Directed by Tobe Hooper
After learning of the possible desecration of their grandfather’s grave, Franklin, Sally, and three of their friends embark on a road trip to visit the cemetery. When they arrive, they explore their grandfather’s old farmhouse. The characters wander off and visit a neighboring house where quite a few horrors await. Bad things follow.
The Texas Chain Saw Massacre is a film that cannot easily be placed into any one genre. The audience is presented with an initial tense tone, by way of the opening disclaimer, followed by the typical ‘kids riding in a van to a spooky destination’ set up. This is until the gang picks up a crazed hitchhiker who turns the tone again to very tense. This appears to be the general formula for the plot that is employed rather effectively. By the film’s conclusion, the audience has been blindsided several times and by the conclusion are likely to be left without words for some time.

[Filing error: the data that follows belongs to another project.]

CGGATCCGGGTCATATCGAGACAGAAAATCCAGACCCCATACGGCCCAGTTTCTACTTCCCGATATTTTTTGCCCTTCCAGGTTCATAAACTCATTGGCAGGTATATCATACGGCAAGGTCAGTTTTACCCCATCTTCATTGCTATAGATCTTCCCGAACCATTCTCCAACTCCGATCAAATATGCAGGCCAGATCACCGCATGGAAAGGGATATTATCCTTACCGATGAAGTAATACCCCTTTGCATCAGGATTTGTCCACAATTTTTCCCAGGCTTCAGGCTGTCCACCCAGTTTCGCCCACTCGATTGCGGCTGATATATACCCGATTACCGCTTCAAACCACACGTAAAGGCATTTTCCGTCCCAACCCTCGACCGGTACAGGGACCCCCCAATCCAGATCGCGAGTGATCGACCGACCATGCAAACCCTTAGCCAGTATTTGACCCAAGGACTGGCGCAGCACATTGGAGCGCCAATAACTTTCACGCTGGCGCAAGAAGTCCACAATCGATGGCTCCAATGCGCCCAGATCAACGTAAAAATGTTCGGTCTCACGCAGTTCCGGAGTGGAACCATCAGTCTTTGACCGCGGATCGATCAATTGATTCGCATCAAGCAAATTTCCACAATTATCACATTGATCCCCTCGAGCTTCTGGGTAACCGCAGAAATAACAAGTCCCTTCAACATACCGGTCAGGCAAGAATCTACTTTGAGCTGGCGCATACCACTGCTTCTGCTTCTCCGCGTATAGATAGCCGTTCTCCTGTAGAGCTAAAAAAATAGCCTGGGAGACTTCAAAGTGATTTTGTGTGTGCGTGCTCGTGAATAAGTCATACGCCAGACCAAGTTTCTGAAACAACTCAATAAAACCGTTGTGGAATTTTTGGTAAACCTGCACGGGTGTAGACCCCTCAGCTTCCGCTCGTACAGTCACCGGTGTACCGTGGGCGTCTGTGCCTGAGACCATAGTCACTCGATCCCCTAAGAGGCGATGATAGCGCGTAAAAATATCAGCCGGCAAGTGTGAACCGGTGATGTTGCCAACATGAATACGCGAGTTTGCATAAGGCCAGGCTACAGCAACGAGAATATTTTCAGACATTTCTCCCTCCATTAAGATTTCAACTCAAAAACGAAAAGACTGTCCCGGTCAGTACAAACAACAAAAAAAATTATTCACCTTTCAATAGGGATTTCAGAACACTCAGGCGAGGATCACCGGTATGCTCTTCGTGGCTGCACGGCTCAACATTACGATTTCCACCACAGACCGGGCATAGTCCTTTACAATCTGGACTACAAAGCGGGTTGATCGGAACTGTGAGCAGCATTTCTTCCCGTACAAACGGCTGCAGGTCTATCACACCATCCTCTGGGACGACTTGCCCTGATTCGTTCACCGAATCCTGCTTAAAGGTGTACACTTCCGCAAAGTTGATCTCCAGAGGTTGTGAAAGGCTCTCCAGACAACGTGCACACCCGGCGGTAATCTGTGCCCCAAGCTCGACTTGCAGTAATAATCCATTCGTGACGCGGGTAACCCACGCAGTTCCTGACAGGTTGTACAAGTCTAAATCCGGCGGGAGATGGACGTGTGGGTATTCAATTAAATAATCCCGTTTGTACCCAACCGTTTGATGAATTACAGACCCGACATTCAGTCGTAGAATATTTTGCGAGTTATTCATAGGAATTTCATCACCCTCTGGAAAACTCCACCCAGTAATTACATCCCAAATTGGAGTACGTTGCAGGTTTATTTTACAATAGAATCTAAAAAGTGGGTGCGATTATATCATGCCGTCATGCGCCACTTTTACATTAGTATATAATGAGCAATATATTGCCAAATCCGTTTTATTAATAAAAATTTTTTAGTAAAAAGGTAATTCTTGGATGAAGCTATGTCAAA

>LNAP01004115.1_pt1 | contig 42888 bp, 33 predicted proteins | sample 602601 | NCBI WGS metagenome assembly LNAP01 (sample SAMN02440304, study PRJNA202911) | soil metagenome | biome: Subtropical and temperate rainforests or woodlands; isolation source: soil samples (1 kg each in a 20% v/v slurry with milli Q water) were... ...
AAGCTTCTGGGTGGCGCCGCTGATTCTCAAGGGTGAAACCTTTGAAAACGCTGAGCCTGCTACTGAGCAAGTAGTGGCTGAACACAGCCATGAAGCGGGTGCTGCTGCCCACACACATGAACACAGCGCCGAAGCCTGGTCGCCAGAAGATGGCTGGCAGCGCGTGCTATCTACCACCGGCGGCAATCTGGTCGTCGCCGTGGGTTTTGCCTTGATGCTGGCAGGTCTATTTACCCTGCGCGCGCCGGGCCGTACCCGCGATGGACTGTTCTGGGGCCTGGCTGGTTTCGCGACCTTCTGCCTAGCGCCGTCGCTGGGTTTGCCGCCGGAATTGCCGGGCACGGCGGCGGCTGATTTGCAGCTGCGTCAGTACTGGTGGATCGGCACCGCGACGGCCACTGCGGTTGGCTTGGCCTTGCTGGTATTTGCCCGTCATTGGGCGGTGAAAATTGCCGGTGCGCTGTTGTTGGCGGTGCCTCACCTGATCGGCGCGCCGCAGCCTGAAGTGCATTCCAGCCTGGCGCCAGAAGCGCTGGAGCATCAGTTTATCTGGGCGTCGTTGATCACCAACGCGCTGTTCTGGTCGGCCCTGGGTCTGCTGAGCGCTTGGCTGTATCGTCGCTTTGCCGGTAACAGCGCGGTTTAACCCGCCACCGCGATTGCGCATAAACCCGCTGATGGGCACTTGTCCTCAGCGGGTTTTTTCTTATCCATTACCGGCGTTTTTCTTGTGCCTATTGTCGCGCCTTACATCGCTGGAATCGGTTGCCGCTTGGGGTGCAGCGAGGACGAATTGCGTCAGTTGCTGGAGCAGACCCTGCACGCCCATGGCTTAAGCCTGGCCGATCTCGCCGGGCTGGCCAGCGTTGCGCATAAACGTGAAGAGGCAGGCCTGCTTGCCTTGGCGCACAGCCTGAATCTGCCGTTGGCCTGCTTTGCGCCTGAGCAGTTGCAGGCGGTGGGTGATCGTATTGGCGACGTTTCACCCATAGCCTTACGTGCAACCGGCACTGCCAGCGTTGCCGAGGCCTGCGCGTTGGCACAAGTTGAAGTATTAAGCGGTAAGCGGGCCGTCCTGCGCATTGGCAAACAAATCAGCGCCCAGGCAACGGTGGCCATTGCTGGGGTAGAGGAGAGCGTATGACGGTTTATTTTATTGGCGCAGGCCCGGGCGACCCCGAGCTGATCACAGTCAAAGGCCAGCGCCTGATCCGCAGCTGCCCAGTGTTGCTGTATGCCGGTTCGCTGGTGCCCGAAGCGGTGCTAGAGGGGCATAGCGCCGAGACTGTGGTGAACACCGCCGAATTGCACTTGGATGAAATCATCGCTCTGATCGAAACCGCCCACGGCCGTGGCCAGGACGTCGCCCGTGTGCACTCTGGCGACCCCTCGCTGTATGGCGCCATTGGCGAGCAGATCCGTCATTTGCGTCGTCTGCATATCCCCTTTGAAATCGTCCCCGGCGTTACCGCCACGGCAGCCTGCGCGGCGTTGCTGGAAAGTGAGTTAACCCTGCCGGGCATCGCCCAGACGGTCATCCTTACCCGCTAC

The film’s effectiveness is derived solely from the atmosphere. The protagonists are rather weak and can be described as annoying at best. One may argue that their vagaries are such that the audience can easily imagine themselves in the situation; however, even if this were the case, a reason to care about what happens to the characters is sacrificed in the process.
TMC features surrealist elements that drives much of the film’s tension. This is best exemplified in the final fifteen minutes of the film, where the audience witnesses the screaming antics of a horrified Marilyn Burns. What the protagonists lack in, well, character, Leatherface and his ilk more than pick up the slack. The intrigue that these characters bring about is what saves the film from mediocrity.
Considering the extreme shifts in tension, it is no wonder why this film is regarded as one of the all time greats of the horror genre.